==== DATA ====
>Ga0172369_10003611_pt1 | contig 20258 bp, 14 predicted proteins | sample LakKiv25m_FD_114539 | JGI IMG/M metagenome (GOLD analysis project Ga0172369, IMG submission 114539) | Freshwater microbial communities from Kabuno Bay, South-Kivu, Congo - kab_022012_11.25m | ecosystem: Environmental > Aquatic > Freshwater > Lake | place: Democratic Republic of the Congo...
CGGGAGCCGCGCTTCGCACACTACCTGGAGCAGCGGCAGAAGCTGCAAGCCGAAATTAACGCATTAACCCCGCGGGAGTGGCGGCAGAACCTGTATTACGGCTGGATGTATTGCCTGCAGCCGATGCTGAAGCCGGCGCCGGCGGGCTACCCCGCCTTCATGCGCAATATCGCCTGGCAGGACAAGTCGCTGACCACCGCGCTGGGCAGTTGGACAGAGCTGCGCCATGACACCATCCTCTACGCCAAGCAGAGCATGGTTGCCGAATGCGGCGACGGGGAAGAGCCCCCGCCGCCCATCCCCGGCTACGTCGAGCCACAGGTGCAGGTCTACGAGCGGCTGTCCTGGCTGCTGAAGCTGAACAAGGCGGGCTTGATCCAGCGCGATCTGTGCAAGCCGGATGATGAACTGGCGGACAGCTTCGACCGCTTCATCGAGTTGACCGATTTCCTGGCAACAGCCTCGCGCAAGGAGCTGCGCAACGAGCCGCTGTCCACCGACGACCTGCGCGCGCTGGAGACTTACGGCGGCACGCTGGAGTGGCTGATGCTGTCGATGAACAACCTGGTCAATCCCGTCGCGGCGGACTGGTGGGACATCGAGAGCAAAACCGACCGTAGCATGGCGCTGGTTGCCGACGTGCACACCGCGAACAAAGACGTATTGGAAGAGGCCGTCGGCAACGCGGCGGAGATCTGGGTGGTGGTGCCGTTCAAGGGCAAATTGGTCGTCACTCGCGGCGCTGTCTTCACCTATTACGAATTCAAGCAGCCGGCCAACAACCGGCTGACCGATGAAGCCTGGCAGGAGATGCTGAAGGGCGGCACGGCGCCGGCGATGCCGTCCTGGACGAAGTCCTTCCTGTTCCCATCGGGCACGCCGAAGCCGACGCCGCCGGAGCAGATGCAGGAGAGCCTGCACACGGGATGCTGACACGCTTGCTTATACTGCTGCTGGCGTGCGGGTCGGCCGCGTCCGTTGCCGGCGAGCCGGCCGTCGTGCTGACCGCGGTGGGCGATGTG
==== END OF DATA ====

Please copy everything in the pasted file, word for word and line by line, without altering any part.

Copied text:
>Ga0172369_10003611_pt1 | contig 20258 bp, 14 predicted proteins | sample LakKiv25m_FD_114539 | JGI IMG/M metagenome (GOLD analysis project Ga0172369, IMG submission 114539) | Freshwater microbial communities from Kabuno Bay, South-Kivu, Congo - kab_022012_11.25m | ecosystem: Environmental > Aquatic > Freshwater > Lake | place: Democratic Republic of the Congo...
CGGGAGCCGCGCTTCGCACACTACCTGGAGCAGCGGCAGAAGCTGCAAGCCGAAATTAACGCATTAACCCCGCGGGAGTGGCGGCAGAACCTGTATTACGGCTGGATGTATTGCCTGCAGCCGATGCTGAAGCCGGCGCCGGCGGGCTACCCCGCCTTCATGCGCAATATCGCCTGGCAGGACAAGTCGCTGACCACCGCGCTGGGCAGTTGGACAGAGCTGCGCCATGACACCATCCTCTACGCCAAGCAGAGCATGGTTGCCGAATGCGGCGACGGGGAAGAGCCCCCGCCGCCCATCCCCGGCTACGTCGAGCCACAGGTGCAGGTCTACGAGCGGCTGTCCTGGCTGCTGAAGCTGAACAAGGCGGGCTTGATCCAGCGCGATCTGTGCAAGCCGGATGATGAACTGGCGGACAGCTTCGACCGCTTCATCGAGTTGACCGATTTCCTGGCAACAGCCTCGCGCAAGGAGCTGCGCAACGAGCCGCTGTCCACCGACGACCTGCGCGCGCTGGAGACTTACGGCGGCACGCTGGAGTGGCTGATGCTGTCGATGAACAACCTGGTCAATCCCGTCGCGGCGGACTGGTGGGACATCGAGAGCAAAACCGACCGTAGCATGGCGCTGGTTGCCGACGTGCACACCGCGAACAAAGACGTATTGGAAGAGGCCGTCGGCAACGCGGCGGAGATCTGGGTGGTGGTGCCGTTCAAGGGCAAATTGGTCGTCACTCGCGGCGCTGTCTTCACCTATTACGAATTCAAGCAGCCGGCCAACAACCGGCTGACCGATGAAGCCTGGCAGGAGATGCTGAAGGGCGGCACGGCGCCGGCGATGCCGTCCTGGACGAAGTCCTTCCTGTTCCCATCGGGCACGCCGAAGCCGACGCCGCCGGAGCAGATGCAGGAGAGCCTGCACACGGGATGCTGACACGCTTGCTTATACTGCTGCTGGCGTGCGGGTCGGCCGCGTCCGTTGCCGGCGAGCCGGCCGTCGTGCTGACCGCGGTGGGCGATGTG